Lights Camera English!

Take 49: English Breakfast

To answer a question I’m frequently asked: no… we don’t eat English breakfast every day. Or even every weekend. But nothing beats a hangover like a good old fry up! All that saturated fat!

One thing you’ll likely hear during the making of an English Breakfast is “How do you like your eggs?”

I learned at an early age, that “on the plate” was not a satisfactory answer to this question. So perhaps it will be helpful to look at all the various different acceptable answers (and what on earth they mean!).

1. Hard-boiled eggs are cooked inside their shell in a pot of boiling water till both the white and yolk of the egg is hard. Once cool, you crack the shell and peel the egg before slicing, chopping, or just popping into your mouth! Common hard-boiled egg recipes would be egg mayonnaise and devilled eggs.

2. Soft-boiled eggs are prepared the same way but they are cooked for less time so that the white and the yolk are still runny.  Then they are served sitting in a special little cup, ready for you to crack open with a spoon and scoop out into your mouth. I remember one of my favourite light meals as a child was “soldiers” – which was a soft-boiled egg served with buttered toast that had been cut into sticks for dipping into the yolk. Ah, food memories!

3. Scrambled eggs are easy to make. You just crack some eggs into your pan along with some oil or butter and mix the yolk and the white together as they cook. I remember my mother sometimes adding milk for a lighter texture.

4. Omelettes are similar but after a mixing the yolks and whites, you let them stabilise into a structure and then you top with things like cheese, onion, mushrooms… anything really. An omelette is usually served folded in half, so the extra ingredients are in a little pouch. Some people prefer an egg-white omelette, which means they only use the whites of the eggs.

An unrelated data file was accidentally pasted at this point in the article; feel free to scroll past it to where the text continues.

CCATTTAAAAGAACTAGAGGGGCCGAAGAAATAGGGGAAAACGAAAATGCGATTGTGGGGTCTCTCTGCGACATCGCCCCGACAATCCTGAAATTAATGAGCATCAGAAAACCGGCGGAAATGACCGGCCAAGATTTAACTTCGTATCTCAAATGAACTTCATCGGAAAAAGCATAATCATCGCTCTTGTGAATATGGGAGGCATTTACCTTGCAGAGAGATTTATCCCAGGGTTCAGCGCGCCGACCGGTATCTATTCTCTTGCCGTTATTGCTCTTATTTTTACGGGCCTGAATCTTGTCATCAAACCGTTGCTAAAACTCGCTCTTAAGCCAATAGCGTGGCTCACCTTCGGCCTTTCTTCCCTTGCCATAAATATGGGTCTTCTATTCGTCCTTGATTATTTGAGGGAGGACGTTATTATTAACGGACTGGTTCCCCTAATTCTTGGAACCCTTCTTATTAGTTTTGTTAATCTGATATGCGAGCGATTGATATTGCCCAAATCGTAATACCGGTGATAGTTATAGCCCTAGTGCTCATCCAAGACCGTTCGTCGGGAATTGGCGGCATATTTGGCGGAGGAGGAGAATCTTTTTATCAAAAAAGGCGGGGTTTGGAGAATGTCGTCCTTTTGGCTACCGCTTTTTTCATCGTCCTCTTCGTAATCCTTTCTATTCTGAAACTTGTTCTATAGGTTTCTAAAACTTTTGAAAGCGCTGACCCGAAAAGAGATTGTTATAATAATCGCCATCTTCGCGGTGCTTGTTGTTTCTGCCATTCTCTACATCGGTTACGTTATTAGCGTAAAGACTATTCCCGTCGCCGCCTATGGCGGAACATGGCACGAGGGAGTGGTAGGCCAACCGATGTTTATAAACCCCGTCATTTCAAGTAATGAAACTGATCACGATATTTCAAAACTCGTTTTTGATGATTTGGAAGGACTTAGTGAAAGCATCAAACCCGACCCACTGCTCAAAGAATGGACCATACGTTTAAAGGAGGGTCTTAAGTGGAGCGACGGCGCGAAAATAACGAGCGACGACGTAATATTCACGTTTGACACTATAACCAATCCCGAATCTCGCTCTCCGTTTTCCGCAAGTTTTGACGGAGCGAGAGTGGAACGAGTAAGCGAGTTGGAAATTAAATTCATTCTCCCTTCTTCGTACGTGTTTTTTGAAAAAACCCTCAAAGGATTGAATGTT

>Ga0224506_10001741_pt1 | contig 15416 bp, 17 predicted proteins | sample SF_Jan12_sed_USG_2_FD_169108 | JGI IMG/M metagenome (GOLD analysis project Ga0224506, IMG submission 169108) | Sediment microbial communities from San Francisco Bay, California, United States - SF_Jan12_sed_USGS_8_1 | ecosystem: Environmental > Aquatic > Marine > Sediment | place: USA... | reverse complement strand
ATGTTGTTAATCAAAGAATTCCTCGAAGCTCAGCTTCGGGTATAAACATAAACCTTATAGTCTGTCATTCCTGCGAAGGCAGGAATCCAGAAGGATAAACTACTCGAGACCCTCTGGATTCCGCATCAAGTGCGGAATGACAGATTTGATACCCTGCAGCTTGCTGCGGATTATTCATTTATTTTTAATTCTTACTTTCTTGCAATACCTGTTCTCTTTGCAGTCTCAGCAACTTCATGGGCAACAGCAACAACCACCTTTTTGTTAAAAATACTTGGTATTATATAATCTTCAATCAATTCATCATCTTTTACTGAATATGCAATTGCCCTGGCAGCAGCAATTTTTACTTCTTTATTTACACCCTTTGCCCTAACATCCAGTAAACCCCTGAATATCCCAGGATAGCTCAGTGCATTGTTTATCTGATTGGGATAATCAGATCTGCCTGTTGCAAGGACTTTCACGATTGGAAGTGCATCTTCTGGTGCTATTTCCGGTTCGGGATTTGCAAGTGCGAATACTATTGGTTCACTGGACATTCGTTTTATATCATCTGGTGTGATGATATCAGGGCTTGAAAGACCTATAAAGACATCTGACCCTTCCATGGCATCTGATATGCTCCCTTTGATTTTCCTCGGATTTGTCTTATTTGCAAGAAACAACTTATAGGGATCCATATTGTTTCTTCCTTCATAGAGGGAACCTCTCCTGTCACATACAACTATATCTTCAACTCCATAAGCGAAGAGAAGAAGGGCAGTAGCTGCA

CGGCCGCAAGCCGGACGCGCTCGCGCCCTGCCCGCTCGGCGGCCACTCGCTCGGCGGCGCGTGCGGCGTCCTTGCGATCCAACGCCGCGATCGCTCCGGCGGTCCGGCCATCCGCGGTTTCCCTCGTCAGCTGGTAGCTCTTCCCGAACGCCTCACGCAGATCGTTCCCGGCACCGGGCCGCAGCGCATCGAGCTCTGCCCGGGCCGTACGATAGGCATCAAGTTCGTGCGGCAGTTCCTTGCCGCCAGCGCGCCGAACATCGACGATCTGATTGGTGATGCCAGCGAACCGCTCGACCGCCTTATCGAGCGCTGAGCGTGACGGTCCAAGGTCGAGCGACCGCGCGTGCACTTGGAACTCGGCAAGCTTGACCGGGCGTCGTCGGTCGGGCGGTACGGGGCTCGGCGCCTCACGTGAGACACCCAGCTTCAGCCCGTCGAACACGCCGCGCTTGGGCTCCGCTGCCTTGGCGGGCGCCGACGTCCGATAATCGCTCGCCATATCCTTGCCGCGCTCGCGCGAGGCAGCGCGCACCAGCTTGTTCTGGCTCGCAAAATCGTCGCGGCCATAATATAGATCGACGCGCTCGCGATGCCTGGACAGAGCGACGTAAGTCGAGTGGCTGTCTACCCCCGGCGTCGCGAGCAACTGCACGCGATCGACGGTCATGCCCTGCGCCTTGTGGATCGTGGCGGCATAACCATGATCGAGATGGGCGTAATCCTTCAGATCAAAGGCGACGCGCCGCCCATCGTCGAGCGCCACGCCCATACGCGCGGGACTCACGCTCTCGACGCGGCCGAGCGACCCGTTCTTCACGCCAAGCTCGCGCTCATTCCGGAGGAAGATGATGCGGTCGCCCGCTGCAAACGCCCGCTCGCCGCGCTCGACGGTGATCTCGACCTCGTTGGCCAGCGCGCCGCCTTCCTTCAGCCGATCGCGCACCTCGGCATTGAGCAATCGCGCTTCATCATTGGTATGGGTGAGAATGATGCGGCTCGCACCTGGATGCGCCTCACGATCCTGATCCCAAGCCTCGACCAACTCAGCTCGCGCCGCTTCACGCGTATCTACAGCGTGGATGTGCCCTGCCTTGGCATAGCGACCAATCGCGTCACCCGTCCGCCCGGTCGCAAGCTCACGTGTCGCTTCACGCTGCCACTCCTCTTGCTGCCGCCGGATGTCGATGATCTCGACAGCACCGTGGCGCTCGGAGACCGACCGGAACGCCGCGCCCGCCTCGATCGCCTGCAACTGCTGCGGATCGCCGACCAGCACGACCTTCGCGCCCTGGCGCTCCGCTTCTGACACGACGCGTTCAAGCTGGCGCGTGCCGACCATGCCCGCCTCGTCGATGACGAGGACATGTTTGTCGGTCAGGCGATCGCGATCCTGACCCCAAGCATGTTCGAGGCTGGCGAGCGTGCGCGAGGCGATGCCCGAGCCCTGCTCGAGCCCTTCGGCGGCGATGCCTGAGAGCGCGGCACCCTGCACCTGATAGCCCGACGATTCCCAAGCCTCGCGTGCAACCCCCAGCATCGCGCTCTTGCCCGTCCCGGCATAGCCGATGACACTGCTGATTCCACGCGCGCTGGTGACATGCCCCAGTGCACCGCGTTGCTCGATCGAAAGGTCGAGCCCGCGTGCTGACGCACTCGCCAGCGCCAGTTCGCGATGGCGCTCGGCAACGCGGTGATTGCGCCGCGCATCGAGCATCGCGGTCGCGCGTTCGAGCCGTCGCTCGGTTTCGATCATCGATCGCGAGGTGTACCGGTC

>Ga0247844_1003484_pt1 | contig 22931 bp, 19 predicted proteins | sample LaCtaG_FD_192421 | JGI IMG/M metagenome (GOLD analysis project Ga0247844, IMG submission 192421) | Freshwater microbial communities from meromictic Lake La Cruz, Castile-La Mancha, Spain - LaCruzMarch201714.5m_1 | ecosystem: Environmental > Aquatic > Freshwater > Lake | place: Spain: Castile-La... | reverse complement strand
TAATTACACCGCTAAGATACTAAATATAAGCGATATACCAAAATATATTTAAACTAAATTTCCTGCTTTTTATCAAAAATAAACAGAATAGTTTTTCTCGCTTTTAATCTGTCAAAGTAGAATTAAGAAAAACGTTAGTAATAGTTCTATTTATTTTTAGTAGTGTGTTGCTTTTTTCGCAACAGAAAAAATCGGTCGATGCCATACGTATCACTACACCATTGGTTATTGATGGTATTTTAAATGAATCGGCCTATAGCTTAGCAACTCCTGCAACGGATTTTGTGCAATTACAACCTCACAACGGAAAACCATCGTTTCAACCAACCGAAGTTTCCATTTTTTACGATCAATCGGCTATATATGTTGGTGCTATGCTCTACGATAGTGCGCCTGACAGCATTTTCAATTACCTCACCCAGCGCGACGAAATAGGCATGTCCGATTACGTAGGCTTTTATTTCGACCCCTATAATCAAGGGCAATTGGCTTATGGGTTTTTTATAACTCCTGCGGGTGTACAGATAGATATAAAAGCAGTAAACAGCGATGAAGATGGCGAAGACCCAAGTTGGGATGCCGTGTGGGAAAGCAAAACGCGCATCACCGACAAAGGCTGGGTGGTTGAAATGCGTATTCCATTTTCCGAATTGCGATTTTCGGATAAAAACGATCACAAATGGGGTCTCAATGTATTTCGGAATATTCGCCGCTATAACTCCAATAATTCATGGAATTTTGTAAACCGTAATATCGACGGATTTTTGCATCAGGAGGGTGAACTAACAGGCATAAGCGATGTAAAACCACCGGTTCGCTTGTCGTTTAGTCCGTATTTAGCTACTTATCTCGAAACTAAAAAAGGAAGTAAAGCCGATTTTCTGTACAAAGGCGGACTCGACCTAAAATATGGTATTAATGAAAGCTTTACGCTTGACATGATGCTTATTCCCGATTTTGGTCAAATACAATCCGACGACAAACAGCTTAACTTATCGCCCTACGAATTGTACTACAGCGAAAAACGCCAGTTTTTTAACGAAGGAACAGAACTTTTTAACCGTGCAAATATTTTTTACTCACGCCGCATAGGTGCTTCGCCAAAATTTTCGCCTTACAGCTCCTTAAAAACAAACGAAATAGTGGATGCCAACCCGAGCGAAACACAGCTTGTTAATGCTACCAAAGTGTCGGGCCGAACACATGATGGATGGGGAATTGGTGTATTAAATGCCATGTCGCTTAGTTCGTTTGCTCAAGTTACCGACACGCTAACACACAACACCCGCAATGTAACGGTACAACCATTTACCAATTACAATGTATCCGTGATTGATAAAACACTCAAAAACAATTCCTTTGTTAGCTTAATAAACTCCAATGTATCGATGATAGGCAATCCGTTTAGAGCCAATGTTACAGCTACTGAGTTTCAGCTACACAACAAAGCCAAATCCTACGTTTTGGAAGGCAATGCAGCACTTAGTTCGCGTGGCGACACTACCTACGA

5. Fried eggs come in two ways. Eggs that are prepared by cracking an egg into a hot pan with oil or butter and letting them sit there until cooked, are called Sunny Side Up. The other technique is to observe when the edges of the egg start going brown, and flipping it over, so the top is now on the bottom. Depending on preference, you can have these served “over easy” (a light film covers the yolk), “over medium” (a thicker film covers the yolk), or “over hard” (both the white and the yolk are thoroughly cooked).

5. Poached eggs are my favourite, but I find them quite difficult to make. For these, you crack your egg into boiling water (sometimes a little vinegar helps, or to stir the water into a whirlpool) and let them cook like this. The yolk should be runny and still contained within the white, which should be cooked. A common way to serve poached eggs is on toasted muffins, with a bit of bacon or spinach, and a huge portion of hollandaise sauce. Delicious!

So, now you’ve been prepped for one of your most important questions should you ever visit England. Let’s give it a go…

How do you like your eggs?

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